Business leaders are vying to turn the town digital as part of a revolutionary scheme which would be the first of its kind in Britain.
Digital Driffield would see the introduction of superfast broadband which would allow traders and homeowners to harness the power of the internet in ways not currently possible.
Members of the Driffield and district business club have a vision of the future in which residents could access health services from home, shop from their TVs and smartphones and even turn on their oven via a computer link.
And business could trade through a virtual town wide shopping mall, driffieldhighstreet.com, which would allow them to compete on level terms with national brands.
Jim Ezard, chairman of the business club, said the project would revolutionise the town.
But in order to make it a success, support was needed from residents and businesses.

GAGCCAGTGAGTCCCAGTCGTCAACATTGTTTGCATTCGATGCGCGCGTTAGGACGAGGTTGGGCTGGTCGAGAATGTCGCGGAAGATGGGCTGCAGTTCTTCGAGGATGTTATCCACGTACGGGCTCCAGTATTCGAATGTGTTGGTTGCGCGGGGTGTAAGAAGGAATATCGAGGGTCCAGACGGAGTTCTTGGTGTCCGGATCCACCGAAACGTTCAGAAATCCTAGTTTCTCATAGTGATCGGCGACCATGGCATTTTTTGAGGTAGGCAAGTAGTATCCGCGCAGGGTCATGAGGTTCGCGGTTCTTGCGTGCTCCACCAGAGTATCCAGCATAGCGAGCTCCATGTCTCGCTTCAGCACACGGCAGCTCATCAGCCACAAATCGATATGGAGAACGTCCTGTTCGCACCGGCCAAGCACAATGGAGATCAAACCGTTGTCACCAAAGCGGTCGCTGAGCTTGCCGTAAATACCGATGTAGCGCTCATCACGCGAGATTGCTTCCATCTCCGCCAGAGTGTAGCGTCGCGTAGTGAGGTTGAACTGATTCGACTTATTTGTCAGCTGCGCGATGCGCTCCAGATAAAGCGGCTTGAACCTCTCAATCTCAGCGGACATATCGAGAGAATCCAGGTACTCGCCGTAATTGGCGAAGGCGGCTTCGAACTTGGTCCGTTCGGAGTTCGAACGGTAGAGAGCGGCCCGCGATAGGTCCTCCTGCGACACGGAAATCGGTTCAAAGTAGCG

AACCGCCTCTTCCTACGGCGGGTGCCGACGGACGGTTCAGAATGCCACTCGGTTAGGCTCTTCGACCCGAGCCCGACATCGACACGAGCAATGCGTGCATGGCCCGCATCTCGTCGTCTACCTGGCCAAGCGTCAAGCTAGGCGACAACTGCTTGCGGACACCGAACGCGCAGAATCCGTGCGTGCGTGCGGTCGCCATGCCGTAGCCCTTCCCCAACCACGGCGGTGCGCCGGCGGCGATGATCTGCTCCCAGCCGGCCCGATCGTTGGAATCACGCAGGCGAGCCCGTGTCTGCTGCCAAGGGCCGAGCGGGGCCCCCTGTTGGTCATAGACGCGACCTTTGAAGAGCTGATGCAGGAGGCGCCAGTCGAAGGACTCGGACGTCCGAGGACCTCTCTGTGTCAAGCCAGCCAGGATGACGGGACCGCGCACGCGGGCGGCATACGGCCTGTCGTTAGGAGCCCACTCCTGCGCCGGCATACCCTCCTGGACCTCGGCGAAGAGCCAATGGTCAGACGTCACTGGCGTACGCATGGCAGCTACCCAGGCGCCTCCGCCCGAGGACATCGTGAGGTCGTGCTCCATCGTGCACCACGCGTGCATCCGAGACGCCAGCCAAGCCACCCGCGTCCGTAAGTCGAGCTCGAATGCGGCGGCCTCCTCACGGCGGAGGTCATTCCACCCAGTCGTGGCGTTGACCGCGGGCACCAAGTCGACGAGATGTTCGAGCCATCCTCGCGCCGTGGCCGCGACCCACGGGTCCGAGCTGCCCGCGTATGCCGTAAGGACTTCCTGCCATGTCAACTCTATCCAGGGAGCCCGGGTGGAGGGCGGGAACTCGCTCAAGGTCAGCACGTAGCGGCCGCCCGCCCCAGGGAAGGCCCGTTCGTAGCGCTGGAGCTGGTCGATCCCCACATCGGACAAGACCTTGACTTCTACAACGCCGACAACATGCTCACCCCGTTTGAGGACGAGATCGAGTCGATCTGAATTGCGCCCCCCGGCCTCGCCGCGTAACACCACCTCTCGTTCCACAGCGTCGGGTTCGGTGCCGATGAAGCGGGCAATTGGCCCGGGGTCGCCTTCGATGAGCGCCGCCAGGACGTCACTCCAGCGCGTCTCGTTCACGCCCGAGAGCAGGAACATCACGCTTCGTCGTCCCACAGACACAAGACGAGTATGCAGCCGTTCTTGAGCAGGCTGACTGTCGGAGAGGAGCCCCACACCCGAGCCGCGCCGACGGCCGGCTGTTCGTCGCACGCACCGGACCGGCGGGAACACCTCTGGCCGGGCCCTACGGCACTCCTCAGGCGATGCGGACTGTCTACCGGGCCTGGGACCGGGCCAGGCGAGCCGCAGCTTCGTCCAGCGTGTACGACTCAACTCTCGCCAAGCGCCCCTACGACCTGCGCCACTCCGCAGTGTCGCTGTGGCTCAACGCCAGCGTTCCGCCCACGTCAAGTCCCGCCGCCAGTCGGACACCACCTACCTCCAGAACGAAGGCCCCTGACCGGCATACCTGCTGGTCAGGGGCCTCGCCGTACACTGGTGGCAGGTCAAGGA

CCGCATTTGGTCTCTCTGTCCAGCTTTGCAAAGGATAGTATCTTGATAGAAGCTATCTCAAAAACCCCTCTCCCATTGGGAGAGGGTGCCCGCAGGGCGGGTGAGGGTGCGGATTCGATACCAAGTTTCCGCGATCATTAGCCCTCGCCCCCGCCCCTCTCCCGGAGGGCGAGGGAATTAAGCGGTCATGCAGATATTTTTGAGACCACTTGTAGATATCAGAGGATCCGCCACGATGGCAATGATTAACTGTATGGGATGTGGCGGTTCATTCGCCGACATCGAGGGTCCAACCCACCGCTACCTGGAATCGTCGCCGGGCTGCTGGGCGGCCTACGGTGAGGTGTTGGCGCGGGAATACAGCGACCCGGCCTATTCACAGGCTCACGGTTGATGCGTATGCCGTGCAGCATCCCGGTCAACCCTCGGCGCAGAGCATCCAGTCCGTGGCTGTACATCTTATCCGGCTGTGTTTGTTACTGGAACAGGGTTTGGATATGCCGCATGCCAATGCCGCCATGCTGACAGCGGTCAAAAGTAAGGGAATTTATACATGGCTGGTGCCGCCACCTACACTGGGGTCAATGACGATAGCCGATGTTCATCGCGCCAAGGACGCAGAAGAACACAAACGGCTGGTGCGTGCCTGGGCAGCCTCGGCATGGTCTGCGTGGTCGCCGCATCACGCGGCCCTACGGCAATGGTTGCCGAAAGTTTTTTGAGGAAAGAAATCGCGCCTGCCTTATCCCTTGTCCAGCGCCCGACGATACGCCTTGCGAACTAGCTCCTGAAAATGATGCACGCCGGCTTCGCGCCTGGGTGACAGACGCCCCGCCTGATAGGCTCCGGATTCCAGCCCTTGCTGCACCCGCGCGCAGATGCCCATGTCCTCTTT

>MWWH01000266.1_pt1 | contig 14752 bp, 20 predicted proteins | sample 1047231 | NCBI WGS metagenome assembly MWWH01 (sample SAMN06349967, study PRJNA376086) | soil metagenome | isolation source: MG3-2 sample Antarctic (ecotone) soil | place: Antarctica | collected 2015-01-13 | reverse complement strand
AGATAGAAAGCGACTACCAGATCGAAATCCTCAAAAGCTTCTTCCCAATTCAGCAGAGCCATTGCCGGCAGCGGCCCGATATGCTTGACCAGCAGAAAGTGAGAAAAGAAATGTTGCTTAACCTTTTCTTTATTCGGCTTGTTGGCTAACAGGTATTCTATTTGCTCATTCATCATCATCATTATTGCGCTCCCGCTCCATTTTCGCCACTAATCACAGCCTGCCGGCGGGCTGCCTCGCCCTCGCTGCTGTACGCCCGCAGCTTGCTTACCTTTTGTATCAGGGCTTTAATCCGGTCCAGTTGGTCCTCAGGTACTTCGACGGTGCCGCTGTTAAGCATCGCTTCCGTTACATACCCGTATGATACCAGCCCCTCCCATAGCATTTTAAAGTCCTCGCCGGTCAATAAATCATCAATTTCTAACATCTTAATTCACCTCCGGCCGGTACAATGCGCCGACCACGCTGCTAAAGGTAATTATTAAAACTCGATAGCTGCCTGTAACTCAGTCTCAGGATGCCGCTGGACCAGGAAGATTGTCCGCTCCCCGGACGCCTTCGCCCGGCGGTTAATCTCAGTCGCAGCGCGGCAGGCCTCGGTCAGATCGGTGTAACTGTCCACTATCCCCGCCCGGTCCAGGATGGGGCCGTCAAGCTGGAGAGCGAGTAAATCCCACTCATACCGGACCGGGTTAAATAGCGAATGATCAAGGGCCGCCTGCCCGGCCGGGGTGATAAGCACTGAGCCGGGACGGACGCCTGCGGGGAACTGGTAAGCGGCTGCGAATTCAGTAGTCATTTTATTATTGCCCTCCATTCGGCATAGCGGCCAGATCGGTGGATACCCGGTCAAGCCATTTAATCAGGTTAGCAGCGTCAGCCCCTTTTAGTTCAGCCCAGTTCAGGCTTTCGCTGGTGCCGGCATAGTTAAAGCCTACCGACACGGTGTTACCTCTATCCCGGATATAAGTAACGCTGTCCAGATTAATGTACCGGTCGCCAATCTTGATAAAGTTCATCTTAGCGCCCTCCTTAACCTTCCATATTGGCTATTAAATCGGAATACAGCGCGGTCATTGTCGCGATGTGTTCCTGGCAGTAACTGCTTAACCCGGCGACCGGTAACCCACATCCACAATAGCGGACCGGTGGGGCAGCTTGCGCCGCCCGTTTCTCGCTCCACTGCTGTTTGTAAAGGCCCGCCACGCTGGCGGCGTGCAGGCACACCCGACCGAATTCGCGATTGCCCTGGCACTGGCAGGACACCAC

Nowhere else in Britain currently operates as a digital town.
The closest comparable project runs in Nuenen, a market town 10km from Eindhoven in the Netherlands, where a superfast broadband network was installed in 2006.
A total 90 percent of households there pay to receive the service.
Mr Ezard, who runs a computer services company, said Digital Driffield would allow small technology businesses to base themselves in the town.
Residents in need of help and support could be cared for and monitored online in their own homes, using the internet.
Local sports matches and events such as the Driffield Show could be streamed live on Driffield’s own sports channel.
Mr Ezard said that if enough people backed Digital Driffield, broadband suppliers would be vying for the business.
Organisations and traders in the town are to be approached to explain the benefits of the project but he said: “We require the backing of the Driffield people.”
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